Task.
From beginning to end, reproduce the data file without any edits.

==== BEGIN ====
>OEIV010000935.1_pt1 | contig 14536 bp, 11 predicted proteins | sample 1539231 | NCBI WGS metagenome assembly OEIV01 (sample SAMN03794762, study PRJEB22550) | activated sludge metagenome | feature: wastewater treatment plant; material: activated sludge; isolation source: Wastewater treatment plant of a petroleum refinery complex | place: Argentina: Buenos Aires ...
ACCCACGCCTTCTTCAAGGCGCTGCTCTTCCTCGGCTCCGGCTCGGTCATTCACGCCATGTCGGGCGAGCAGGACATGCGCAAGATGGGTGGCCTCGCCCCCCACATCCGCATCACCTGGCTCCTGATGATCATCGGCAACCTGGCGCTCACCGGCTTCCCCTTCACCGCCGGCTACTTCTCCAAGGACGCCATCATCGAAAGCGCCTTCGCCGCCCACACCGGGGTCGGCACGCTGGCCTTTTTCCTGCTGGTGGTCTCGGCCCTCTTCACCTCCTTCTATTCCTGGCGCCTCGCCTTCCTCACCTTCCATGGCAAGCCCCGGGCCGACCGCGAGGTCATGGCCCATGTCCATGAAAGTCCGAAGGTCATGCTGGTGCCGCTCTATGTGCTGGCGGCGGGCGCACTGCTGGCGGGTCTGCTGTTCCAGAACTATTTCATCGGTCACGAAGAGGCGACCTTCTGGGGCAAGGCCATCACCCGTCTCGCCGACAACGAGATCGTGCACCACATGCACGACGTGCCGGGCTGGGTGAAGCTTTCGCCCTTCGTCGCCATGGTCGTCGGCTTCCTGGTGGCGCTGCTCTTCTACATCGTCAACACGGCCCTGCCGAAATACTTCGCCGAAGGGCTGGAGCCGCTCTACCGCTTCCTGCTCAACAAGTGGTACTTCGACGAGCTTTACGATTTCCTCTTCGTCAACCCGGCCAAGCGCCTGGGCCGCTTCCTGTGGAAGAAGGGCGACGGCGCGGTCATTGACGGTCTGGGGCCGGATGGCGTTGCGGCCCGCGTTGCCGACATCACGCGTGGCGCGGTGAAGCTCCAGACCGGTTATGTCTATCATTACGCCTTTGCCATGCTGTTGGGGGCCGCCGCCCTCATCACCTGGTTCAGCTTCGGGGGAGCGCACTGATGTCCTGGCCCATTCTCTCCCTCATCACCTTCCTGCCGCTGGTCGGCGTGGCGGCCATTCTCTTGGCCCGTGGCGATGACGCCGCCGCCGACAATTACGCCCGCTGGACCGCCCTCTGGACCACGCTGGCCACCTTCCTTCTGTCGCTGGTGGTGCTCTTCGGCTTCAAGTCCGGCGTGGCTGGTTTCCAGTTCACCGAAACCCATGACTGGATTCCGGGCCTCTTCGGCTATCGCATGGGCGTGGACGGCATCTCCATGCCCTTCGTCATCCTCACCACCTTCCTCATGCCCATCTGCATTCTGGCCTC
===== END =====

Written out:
>OEIV010000935.1_pt1 | contig 14536 bp, 11 predicted proteins | sample 1539231 | NCBI WGS metagenome assembly OEIV01 (sample SAMN03794762, study PRJEB22550) | activated sludge metagenome | feature: wastewater treatment plant; material: activated sludge; isolation source: Wastewater treatment plant of a petroleum refinery complex | place: Argentina: Buenos Aires ...
ACCCACGCCTTCTTCAAGGCGCTGCTCTTCCTCGGCTCCGGCTCGGTCATTCACGCCATGTCGGGCGAGCAGGACATGCGCAAGATGGGTGGCCTCGCCCCCCACATCCGCATCACCTGGCTCCTGATGATCATCGGCAACCTGGCGCTCACCGGCTTCCCCTTCACCGCCGGCTACTTCTCCAAGGACGCCATCATCGAAAGCGCCTTCGCCGCCCACACCGGGGTCGGCACGCTGGCCTTTTTCCTGCTGGTGGTCTCGGCCCTCTTCACCTCCTTCTATTCCTGGCGCCTCGCCTTCCTCACCTTCCATGGCAAGCCCCGGGCCGACCGCGAGGTCATGGCCCATGTCCATGAAAGTCCGAAGGTCATGCTGGTGCCGCTCTATGTGCTGGCGGCGGGCGCACTGCTGGCGGGTCTGCTGTTCCAGAACTATTTCATCGGTCACGAAGAGGCGACCTTCTGGGGCAAGGCCATCACCCGTCTCGCCGACAACGAGATCGTGCACCACATGCACGACGTGCCGGGCTGGGTGAAGCTTTCGCCCTTCGTCGCCATGGTCGTCGGCTTCCTGGTGGCGCTGCTCTTCTACATCGTCAACACGGCCCTGCCGAAATACTTCGCCGAAGGGCTGGAGCCGCTCTACCGCTTCCTGCTCAACAAGTGGTACTTCGACGAGCTTTACGATTTCCTCTTCGTCAACCCGGCCAAGCGCCTGGGCCGCTTCCTGTGGAAGAAGGGCGACGGCGCGGTCATTGACGGTCTGGGGCCGGATGGCGTTGCGGCCCGCGTTGCCGACATCACGCGTGGCGCGGTGAAGCTCCAGACCGGTTATGTCTATCATTACGCCTTTGCCATGCTGTTGGGGGCCGCCGCCCTCATCACCTGGTTCAGCTTCGGGGGAGCGCACTGATGTCCTGGCCCATTCTCTCCCTCATCACCTTCCTGCCGCTGGTCGGCGTGGCGGCCATTCTCTTGGCCCGTGGCGATGACGCCGCCGCCGACAATTACGCCCGCTGGACCGCCCTCTGGACCACGCTGGCCACCTTCCTTCTGTCGCTGGTGGTGCTCTTCGGCTTCAAGTCCGGCGTGGCTGGTTTCCAGTTCACCGAAACCCATGACTGGATTCCGGGCCTCTTCGGCTATCGCATGGGCGTGGACGGCATCTCCATGCCCTTCGTCATCCTCACCACCTTCCTCATGCCCATCTGCATTCTGGCCTC